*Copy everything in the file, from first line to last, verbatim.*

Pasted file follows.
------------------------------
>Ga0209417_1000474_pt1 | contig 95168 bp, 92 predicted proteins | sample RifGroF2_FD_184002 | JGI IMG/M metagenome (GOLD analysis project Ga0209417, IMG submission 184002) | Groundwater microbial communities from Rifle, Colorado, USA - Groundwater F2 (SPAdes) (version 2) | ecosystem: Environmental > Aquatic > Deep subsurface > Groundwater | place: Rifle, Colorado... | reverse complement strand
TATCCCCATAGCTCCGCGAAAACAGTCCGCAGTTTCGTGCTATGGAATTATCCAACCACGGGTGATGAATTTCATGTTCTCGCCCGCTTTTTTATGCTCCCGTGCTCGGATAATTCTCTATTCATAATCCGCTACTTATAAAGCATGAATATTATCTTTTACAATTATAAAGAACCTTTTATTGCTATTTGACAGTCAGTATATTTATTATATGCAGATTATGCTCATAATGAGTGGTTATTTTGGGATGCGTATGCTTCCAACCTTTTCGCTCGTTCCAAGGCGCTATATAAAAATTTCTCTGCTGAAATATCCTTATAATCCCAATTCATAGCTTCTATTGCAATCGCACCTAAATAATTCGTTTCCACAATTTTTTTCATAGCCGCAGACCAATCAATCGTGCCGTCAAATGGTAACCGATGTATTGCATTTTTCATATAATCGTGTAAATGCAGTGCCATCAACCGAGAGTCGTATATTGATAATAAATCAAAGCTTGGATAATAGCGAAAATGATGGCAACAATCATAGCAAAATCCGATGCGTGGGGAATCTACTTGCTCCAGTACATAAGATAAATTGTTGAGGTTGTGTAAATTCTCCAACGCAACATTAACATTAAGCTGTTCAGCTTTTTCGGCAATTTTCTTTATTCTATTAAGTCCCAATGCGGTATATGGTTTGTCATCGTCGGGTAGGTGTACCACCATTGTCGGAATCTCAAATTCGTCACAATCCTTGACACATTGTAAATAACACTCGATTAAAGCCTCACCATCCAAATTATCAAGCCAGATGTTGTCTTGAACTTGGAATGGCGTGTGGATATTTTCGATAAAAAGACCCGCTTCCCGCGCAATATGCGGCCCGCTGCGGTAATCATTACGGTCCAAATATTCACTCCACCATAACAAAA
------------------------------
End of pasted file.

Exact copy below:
>Ga0209417_1000474_pt1 | contig 95168 bp, 92 predicted proteins | sample RifGroF2_FD_184002 | JGI IMG/M metagenome (GOLD analysis project Ga0209417, IMG submission 184002) | Groundwater microbial communities from Rifle, Colorado, USA - Groundwater F2 (SPAdes) (version 2) | ecosystem: Environmental > Aquatic > Deep subsurface > Groundwater | place: Rifle, Colorado... | reverse complement strand
TATCCCCATAGCTCCGCGAAAACAGTCCGCAGTTTCGTGCTATGGAATTATCCAACCACGGGTGATGAATTTCATGTTCTCGCCCGCTTTTTTATGCTCCCGTGCTCGGATAATTCTCTATTCATAATCCGCTACTTATAAAGCATGAATATTATCTTTTACAATTATAAAGAACCTTTTATTGCTATTTGACAGTCAGTATATTTATTATATGCAGATTATGCTCATAATGAGTGGTTATTTTGGGATGCGTATGCTTCCAACCTTTTCGCTCGTTCCAAGGCGCTATATAAAAATTTCTCTGCTGAAATATCCTTATAATCCCAATTCATAGCTTCTATTGCAATCGCACCTAAATAATTCGTTTCCACAATTTTTTTCATAGCCGCAGACCAATCAATCGTGCCGTCAAATGGTAACCGATGTATTGCATTTTTCATATAATCGTGTAAATGCAGTGCCATCAACCGAGAGTCGTATATTGATAATAAATCAAAGCTTGGATAATAGCGAAAATGATGGCAACAATCATAGCAAAATCCGATGCGTGGGGAATCTACTTGCTCCAGTACATAAGATAAATTGTTGAGGTTGTGTAAATTCTCCAACGCAACATTAACATTAAGCTGTTCAGCTTTTTCGGCAATTTTCTTTATTCTATTAAGTCCCAATGCGGTATATGGTTTGTCATCGTCGGGTAGGTGTACCACCATTGTCGGAATCTCAAATTCGTCACAATCCTTGACACATTGTAAATAACACTCGATTAAAGCCTCACCATCCAAATTATCAAGCCAGATGTTGTCTTGAACTTGGAATGGCGTGTGGATATTTTCGATAAAAAGACCCGCTTCCCGCGCAATATGCGGCCCGCTGCGGTAATCATTACGGTCCAAATATTCACTCCACCATAACAAAA